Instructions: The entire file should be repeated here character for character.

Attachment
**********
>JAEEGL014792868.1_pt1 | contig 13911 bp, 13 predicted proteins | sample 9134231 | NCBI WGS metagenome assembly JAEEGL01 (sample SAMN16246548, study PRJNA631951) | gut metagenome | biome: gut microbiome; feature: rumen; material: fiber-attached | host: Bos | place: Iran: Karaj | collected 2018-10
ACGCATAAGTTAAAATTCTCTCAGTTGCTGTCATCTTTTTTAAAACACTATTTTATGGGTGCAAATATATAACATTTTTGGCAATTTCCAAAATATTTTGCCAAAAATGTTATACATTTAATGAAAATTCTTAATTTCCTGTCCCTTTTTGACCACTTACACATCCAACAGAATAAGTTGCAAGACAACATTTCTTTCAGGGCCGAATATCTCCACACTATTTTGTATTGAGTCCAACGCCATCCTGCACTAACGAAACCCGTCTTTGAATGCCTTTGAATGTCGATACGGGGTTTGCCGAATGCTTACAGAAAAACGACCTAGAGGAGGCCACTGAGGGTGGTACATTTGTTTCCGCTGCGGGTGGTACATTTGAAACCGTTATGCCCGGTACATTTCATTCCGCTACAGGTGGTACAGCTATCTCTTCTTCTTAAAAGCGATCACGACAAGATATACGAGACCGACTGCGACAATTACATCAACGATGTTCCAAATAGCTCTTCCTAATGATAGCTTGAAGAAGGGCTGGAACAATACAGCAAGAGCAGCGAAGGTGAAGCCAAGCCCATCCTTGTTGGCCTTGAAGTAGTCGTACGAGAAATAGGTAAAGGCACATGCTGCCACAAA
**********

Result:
>JAEEGL014792868.1_pt1 | contig 13911 bp, 13 predicted proteins | sample 9134231 | NCBI WGS metagenome assembly JAEEGL01 (sample SAMN16246548, study PRJNA631951) | gut metagenome | biome: gut microbiome; feature: rumen; material: fiber-attached | host: Bos | place: Iran: Karaj | collected 2018-10
ACGCATAAGTTAAAATTCTCTCAGTTGCTGTCATCTTTTTTAAAACACTATTTTATGGGTGCAAATATATAACATTTTTGGCAATTTCCAAAATATTTTGCCAAAAATGTTATACATTTAATGAAAATTCTTAATTTCCTGTCCCTTTTTGACCACTTACACATCCAACAGAATAAGTTGCAAGACAACATTTCTTTCAGGGCCGAATATCTCCACACTATTTTGTATTGAGTCCAACGCCATCCTGCACTAACGAAACCCGTCTTTGAATGCCTTTGAATGTCGATACGGGGTTTGCCGAATGCTTACAGAAAAACGACCTAGAGGAGGCCACTGAGGGTGGTACATTTGTTTCCGCTGCGGGTGGTACATTTGAAACCGTTATGCCCGGTACATTTCATTCCGCTACAGGTGGTACAGCTATCTCTTCTTCTTAAAAGCGATCACGACAAGATATACGAGACCGACTGCGACAATTACATCAACGATGTTCCAAATAGCTCTTCCTAATGATAGCTTGAAGAAGGGCTGGAACAATACAGCAAGAGCAGCGAAGGTGAAGCCAAGCCCATCCTTGTTGGCCTTGAAGTAGTCGTACGAGAAATAGGTAAAGGCACATGCTGCCACAAA